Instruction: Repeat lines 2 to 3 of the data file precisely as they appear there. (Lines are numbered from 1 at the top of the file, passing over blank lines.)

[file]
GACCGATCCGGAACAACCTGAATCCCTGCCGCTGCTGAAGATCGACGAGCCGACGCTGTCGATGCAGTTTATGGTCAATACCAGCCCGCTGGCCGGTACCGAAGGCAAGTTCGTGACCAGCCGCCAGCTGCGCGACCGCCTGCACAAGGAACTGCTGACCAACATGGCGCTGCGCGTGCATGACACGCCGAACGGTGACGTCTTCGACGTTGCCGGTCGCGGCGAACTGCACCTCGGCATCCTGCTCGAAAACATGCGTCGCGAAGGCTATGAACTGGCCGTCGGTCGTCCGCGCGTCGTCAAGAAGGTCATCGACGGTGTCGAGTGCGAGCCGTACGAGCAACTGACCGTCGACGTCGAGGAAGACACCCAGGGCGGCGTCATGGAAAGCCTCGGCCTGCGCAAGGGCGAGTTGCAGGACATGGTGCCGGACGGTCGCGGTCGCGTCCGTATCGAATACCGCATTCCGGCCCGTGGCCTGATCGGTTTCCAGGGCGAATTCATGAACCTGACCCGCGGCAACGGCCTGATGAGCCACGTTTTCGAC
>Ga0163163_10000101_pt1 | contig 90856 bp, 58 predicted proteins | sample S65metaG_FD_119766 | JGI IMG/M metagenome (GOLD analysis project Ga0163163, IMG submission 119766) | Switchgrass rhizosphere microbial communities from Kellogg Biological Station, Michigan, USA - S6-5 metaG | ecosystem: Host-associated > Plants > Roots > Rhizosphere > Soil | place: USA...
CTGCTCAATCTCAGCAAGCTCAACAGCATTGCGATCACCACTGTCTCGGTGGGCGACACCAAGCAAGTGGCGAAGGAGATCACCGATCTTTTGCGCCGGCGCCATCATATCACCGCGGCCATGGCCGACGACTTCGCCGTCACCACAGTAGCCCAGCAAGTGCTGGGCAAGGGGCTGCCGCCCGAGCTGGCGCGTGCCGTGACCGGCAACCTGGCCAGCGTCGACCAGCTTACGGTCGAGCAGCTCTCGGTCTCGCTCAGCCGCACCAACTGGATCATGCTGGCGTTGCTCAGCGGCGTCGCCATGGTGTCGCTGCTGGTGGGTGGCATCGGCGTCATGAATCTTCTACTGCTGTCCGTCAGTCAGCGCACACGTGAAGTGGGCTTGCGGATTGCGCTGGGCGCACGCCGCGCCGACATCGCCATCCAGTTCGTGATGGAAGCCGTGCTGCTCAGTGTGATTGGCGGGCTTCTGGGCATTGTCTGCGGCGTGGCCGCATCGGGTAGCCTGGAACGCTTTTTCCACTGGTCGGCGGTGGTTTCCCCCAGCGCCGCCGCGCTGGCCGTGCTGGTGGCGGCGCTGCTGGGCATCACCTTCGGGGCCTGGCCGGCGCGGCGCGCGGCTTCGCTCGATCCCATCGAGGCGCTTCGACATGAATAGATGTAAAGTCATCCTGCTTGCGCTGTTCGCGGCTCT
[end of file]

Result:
>Ga0163163_10000101_pt1 | contig 90856 bp, 58 predicted proteins | sample S65metaG_FD_119766 | JGI IMG/M metagenome (GOLD analysis project Ga0163163, IMG submission 119766) | Switchgrass rhizosphere microbial communities from Kellogg Biological Station, Michigan, USA - S6-5 metaG | ecosystem: Host-associated > Plants > Roots > Rhizosphere > Soil | place: USA...
CTGCTCAATCTCAGCAAGCTCAACAGCATTGCGATCACCACTGTCTCGGTGGGCGACACCAAGCAAGTGGCGAAGGAGATCACCGATCTTTTGCGCCGGCGCCATCATATCACCGCGGCCATGGCCGACGACTTCGCCGTCACCACAGTAGCCCAGCAAGTGCTGGGCAAGGGGCTGCCGCCCGAGCTGGCGCGTGCCGTGACCGGCAACCTGGCCAGCGTCGACCAGCTTACGGTCGAGCAGCTCTCGGTCTCGCTCAGCCGCACCAACTGGATCATGCTGGCGTTGCTCAGCGGCGTCGCCATGGTGTCGCTGCTGGTGGGTGGCATCGGCGTCATGAATCTTCTACTGCTGTCCGTCAGTCAGCGCACACGTGAAGTGGGCTTGCGGATTGCGCTGGGCGCACGCCGCGCCGACATCGCCATCCAGTTCGTGATGGAAGCCGTGCTGCTCAGTGTGATTGGCGGGCTTCTGGGCATTGTCTGCGGCGTGGCCGCATCGGGTAGCCTGGAACGCTTTTTCCACTGGTCGGCGGTGGTTTCCCCCAGCGCCGCCGCGCTGGCCGTGCTGGTGGCGGCGCTGCTGGGCATCACCTTCGGGGCCTGGCCGGCGCGGCGCGCGGCTTCGCTCGATCCCATCGAGGCGCTTCGACATGAATAGATGTAAAGTCATCCTGCTTGCGCTGTTCGCGGCTCT